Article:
Influence

The discovery of the Laoco÷n made a great impression on Italian sculptors and significantly influenced the course of Italian Renaissance art. The sculptor Michelangelo is known to have been particularly impressed by the massive scale of the work and its sensuous Hellenistic aesthetic of the statue, particularly its depiction of the male figures.

The influence of the Laoco÷n is evidenced in Michelangelo's Battle of Cascina: cartoons for this work show that he used several variants of the poses in the Laoco÷n group. Many of Michelangelo's later works, such as the Rebellious Slave and the Dying Slave, were also influenced by the Laoco÷n. The tragic nobility of this statue is one of the themes in Gotthold Lessing's essay on literature and aesthetics, Laoko÷n, one of the early classics of art criticism.

The Florentine sculptor Baccio Bandinelli was commissioned to make a copy by Pope Leo X de' Medici. Bandinelli's version, which was often copied and distributed in small bronzes, is at the Uffizi Gallery, Florence (see here). A bronze casting, made for Franšois I at Fontainebleau from a mold taken from the original under the supervision of Primaticcio, is at the MusÚe du Louvre.

A woodcut, possibly after a drawing by Titian, parodied the sculpture by portraying three apes instead of humans. It has often been interpreted as a satire on the clumsiness of Bandinelli's copy, but it has also been suggested that it was a commentary on debates of the time about human anatomy.[2]

The original was seized and taken to Paris by NapolÚon Bonaparte after his conquest of Italy in 1799, and installed in a place of honour in the MusÚe NapolÚon at the Louvre, where it was one of the inspirations of neoclassicism in French art. Following the fall of NapolÚon, it was returned by the British to the Vatican in 1816.



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Krystal Coenen
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« Reply #4 on: July 14, 2007, 08:05:39 pm »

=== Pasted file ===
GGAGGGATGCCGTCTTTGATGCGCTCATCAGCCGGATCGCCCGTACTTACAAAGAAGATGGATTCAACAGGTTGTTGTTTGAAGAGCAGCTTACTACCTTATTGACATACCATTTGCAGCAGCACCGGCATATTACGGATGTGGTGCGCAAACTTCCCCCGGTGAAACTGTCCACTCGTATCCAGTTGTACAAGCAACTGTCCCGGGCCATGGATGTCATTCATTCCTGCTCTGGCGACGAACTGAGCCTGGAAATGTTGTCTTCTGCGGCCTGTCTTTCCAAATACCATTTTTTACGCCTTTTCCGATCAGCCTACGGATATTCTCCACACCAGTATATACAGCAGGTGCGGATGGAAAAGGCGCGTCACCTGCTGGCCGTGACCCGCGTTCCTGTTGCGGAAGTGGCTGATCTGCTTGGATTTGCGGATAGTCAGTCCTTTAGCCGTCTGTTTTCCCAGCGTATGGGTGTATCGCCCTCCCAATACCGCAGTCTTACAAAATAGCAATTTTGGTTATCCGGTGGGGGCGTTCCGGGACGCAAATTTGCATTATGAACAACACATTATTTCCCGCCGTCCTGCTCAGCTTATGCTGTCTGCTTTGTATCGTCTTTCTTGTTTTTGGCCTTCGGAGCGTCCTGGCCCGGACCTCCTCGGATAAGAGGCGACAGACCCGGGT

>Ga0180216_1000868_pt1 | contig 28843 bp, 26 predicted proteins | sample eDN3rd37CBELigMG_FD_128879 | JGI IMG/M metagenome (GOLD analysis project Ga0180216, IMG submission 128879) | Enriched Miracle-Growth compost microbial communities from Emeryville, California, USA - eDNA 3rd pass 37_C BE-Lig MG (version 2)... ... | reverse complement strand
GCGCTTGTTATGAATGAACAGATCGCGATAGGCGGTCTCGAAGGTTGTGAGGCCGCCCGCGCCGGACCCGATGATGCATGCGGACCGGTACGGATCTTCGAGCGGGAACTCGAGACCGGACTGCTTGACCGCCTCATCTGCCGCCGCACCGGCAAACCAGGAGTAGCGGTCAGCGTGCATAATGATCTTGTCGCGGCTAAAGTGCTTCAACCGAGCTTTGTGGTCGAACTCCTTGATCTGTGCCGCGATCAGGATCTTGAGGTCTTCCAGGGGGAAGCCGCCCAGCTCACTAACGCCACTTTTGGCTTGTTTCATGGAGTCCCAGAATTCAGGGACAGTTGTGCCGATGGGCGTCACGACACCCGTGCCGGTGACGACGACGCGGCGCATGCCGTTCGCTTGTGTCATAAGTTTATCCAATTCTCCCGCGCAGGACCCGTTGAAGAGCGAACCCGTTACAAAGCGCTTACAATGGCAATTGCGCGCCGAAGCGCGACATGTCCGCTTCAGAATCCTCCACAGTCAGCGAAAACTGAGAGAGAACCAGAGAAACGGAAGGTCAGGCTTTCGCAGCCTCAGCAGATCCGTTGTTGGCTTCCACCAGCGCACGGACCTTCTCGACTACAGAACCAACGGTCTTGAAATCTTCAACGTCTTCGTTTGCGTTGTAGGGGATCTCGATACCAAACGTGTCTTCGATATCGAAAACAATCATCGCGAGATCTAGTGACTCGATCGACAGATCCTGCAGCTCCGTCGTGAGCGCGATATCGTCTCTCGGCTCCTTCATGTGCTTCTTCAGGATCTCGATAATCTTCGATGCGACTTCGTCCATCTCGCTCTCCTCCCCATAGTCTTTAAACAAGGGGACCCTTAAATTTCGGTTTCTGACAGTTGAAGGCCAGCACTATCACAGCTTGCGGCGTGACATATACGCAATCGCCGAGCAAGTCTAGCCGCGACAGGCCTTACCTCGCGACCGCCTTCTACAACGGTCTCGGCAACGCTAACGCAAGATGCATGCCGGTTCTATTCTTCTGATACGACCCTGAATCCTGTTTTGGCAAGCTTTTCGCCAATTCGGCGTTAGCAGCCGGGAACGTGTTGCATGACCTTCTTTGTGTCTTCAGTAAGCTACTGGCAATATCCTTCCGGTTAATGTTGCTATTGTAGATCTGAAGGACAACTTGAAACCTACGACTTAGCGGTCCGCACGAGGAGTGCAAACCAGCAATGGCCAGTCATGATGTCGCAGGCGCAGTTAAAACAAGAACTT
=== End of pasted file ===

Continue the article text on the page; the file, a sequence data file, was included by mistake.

Modern frontal view
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Krystal Coenen
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« Reply #5 on: July 14, 2007, 08:07:32 pm »



Titian's parody of the Laoco÷n as a group of apes


Laoco÷n as an ideal of art

Pliny's description of Laoco÷n as "a work to be preferred to all that the arts of painting and sculpture have produced"[3] has led to a tradition which debates this claim that the sculpture is the greatest of all artworks. Johann Joachim Winkelmann wrote about the paradox of admiring beauty while seeing a scene of death and failure. The most influential contribution to the debate in Gotthold Ephraim Lessing's essay Laocoon: An Essay on the Limits of Painting and Poetry, which examines the differences between visual and literary art by comparing the sculpture with Virgil's verse. He argues that the artists could not realistically depict the physical suffering of the victims, as this would be too painful. Instead, they had to express suffering while retaining beauty.

The most unusual intervention in the debate is William Blake's annotated print Laoco÷n, which surrounds the image with graffiti-like commentary in several languages, written in multiple directions. Blake presents the sculpture as a mediocre copy of a lost Israelite original, describing it as "Jehovah & his two Sons Satan & Adam as they were copied from the Cherubim Of Solomons Temple by three Rhodians & applied to Natural Fact or History of Ilium".[4] This reflects Blake's theory that the imitation of ancient Greek and Roman art was destructive to the creative imagination, and that Classical sculpture represented a banal naturalism in contrast to Judeo-Christian spiritual art.

In 1940 Clement Greenberg wrote an essay entitled Towards a Newer Laoco÷n in which he argued that abstract art now provided an ideal for artists to measure their work against, and this title was copied by a 2007 exhibition at the Henry Moore Institute.

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Krystal Coenen
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« Reply #6 on: July 14, 2007, 08:08:24 pm »



Blake's Laoco÷n print, c. 1820